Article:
A GIVEAWAY and Alton Brown's Pizza Dough

The kind folks at OXO sent us a kitchen scale to try out and it couldn't have come at a better time.  I'd been wanting to make Alton Brown's recipe for pizza dough and Alton only weighs flour by weight, not by volume.  I had attempted this recipe last weekend with miserable failure because I tried to convert weight to volume by asking "the google."

So when The Wife told me what came in the mail, I was looking forward to trying this again.  We love to make pizza dough and have a great recipe that's never failed us, but I'm always interested in trying out an Alton recipe.

Back to the fine folks at OXO - not only did they send us one kitchen scale, the sent a second for one lucky reader - That means it's GIVEAWAY TIME!  Details following the recipe.


9 1/2 ounces of Flour (recipe calls for bread flour, but I used all purpose)
1 teaspoon active dry yeast
2 tablespoons sugar
2 teaspoons salt
5 teaspoons olive oil
3/4 warm (100-105 degree) water


Place your mixing bowl on the OXO food scale, zero it out and measure out 9 1/2 ounces of flour.

Add in your yeast, sugar, salt and 2 teaspoons of olive oil and whisk to combine.

Making sure you have the dough hook attachment on, turn to "stir" and add the water.  When the dough has come together and pulls away from the sides of the bowl, turn the speed up to halfway (6 on a KitchenAid) and knead the dough for 10 minutes.

Place the dough on a lightly floured cutting board, kneading until smooth.

Put the remaining olive oil into your mixing bowl, and return the dough to the  bowl,

Roll it around so it's covered with the olive oil, cover with a warm towel and place somewhere warm and let the dough rise for an hour.  (This is where Alton and I part ways, he says to let the dough rise in the fridge for 24 hours, but I didn't have that much time- maybe next week.)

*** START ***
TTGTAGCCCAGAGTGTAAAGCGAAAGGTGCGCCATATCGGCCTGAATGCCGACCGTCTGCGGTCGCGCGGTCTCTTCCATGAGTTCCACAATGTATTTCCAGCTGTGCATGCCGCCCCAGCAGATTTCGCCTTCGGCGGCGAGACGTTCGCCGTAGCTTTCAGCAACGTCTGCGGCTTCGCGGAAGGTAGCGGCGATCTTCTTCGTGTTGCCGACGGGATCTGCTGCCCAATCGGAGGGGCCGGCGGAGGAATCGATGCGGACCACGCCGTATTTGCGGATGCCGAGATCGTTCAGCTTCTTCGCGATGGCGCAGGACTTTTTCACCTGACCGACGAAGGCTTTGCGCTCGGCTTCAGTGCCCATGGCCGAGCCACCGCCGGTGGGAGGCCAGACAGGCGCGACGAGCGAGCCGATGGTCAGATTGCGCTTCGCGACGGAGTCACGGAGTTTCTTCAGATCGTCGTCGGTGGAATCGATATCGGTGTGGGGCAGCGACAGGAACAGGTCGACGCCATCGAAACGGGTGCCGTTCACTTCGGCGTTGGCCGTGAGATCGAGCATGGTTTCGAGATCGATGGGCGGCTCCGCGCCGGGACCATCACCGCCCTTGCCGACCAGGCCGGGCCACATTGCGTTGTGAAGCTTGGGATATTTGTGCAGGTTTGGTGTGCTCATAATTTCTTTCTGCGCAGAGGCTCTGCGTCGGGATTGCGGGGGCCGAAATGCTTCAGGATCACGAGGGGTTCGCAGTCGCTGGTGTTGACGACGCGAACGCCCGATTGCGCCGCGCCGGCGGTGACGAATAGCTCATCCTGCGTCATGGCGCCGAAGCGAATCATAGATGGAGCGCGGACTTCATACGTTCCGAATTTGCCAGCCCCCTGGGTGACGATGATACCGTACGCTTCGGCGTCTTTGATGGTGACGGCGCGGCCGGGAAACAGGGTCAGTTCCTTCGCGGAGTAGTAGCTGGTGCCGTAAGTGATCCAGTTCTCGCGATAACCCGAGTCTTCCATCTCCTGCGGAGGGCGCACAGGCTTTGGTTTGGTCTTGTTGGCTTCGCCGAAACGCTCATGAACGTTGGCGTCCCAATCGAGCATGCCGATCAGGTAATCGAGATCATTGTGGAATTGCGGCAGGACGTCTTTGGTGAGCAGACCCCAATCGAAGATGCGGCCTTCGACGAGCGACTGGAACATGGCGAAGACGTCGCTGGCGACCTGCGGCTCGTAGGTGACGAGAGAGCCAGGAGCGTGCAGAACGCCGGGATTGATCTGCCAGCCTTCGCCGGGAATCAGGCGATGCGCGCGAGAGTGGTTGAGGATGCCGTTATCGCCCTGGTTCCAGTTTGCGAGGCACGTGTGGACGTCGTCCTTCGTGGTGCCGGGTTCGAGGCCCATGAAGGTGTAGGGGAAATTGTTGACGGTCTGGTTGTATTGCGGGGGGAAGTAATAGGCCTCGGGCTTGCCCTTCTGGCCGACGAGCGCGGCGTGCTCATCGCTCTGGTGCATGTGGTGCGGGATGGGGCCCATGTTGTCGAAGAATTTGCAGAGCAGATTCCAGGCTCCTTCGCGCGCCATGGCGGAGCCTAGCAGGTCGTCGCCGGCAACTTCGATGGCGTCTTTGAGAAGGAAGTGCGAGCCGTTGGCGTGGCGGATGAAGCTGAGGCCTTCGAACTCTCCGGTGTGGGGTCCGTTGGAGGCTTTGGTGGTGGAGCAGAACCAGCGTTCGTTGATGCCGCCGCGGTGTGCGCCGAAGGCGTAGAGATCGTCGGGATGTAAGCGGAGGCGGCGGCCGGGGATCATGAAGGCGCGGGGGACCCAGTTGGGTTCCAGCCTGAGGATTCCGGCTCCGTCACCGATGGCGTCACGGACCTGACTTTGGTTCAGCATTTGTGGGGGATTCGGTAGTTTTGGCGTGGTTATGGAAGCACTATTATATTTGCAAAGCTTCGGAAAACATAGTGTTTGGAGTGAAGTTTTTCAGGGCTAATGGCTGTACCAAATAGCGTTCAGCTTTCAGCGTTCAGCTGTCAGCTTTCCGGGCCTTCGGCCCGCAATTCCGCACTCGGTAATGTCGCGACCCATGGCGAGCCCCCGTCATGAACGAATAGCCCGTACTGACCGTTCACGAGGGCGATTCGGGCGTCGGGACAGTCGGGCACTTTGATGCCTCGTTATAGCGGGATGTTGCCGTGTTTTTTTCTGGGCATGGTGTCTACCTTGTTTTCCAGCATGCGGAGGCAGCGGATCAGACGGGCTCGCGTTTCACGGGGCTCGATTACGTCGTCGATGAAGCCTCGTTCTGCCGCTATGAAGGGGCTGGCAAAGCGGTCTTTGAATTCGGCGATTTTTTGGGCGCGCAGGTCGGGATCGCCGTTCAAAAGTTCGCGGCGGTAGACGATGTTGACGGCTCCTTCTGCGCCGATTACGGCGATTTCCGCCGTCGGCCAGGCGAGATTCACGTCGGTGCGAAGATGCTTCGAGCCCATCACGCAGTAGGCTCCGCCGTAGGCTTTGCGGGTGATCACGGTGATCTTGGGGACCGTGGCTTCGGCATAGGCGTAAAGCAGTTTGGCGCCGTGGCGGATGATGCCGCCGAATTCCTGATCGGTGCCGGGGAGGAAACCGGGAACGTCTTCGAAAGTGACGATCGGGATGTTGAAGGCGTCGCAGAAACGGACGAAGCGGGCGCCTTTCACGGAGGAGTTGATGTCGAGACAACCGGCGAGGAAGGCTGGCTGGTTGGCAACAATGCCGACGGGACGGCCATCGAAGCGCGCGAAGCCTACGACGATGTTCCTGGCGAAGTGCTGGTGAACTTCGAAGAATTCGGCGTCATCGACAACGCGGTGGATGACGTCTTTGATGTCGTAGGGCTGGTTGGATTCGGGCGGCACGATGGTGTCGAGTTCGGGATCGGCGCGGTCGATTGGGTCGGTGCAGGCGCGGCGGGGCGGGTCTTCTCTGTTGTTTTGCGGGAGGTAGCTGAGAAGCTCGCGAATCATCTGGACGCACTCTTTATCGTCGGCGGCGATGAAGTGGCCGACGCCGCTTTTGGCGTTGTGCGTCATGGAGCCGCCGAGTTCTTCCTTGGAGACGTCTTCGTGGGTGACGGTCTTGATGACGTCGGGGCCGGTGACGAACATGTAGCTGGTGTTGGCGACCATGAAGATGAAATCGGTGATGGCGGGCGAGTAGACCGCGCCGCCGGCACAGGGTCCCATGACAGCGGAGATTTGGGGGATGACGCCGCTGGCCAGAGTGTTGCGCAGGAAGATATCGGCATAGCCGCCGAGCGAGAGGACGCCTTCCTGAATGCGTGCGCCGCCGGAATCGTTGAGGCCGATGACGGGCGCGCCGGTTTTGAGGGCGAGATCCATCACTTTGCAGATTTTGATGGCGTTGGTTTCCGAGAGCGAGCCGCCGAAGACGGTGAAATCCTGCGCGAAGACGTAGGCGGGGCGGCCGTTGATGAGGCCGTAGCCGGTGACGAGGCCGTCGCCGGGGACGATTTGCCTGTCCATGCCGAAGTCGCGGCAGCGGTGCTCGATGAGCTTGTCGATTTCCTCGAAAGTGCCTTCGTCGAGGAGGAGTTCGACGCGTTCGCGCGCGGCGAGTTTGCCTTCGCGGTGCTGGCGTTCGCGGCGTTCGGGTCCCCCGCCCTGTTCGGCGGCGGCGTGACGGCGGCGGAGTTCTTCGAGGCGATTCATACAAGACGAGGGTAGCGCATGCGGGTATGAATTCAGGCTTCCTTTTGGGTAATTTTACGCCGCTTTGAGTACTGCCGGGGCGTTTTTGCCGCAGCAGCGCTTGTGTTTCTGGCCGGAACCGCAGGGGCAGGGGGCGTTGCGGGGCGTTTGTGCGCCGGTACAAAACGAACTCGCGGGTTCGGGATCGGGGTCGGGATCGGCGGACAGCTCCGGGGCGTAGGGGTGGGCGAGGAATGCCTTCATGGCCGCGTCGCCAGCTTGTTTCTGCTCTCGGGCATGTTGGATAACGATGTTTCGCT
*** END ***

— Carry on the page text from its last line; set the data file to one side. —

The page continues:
After an hour, your dough should have more or less doubled in size.

Preheat your oven to it's highest setting, mine is 525 - and make sure you're pizza stone is in the oven as it warms.

Turn it our onto a lightly floured cutting board and cut in half.  At this point you can either make two pizzas,or set one ball aside for another project.  I used the second dough ball for breadsticks to accompany dinner later that night.

I always find it easiest to start by patting your dough out into a circle as flat as you can get it, then use your rolling pin to get it to your desired flatness.  Make sure to turn the dough over several times.  Add flour as needed (by the tablespoon/large pinch.)
When it's as flat as you want it, place about one tablespoon of cornmeal on a pizza peel and transfer.
Give it another roll with the rolling pin and poke a bunch of holes in it with a fork - this will keep it from having large air bubbles in the oven.
Put the pizza on your pizza stone and bake for 1-2 minutes, just long enough for the dough to get firm enough that you can put toppings on and it will slide off of your pizza peel.  (if you try to place toppings on the fresh dough, you'll never slide it off of your peel onto your pizza stone.)

Voila - you're just made pizza dough.  And you'll never go back to store bought stuff again.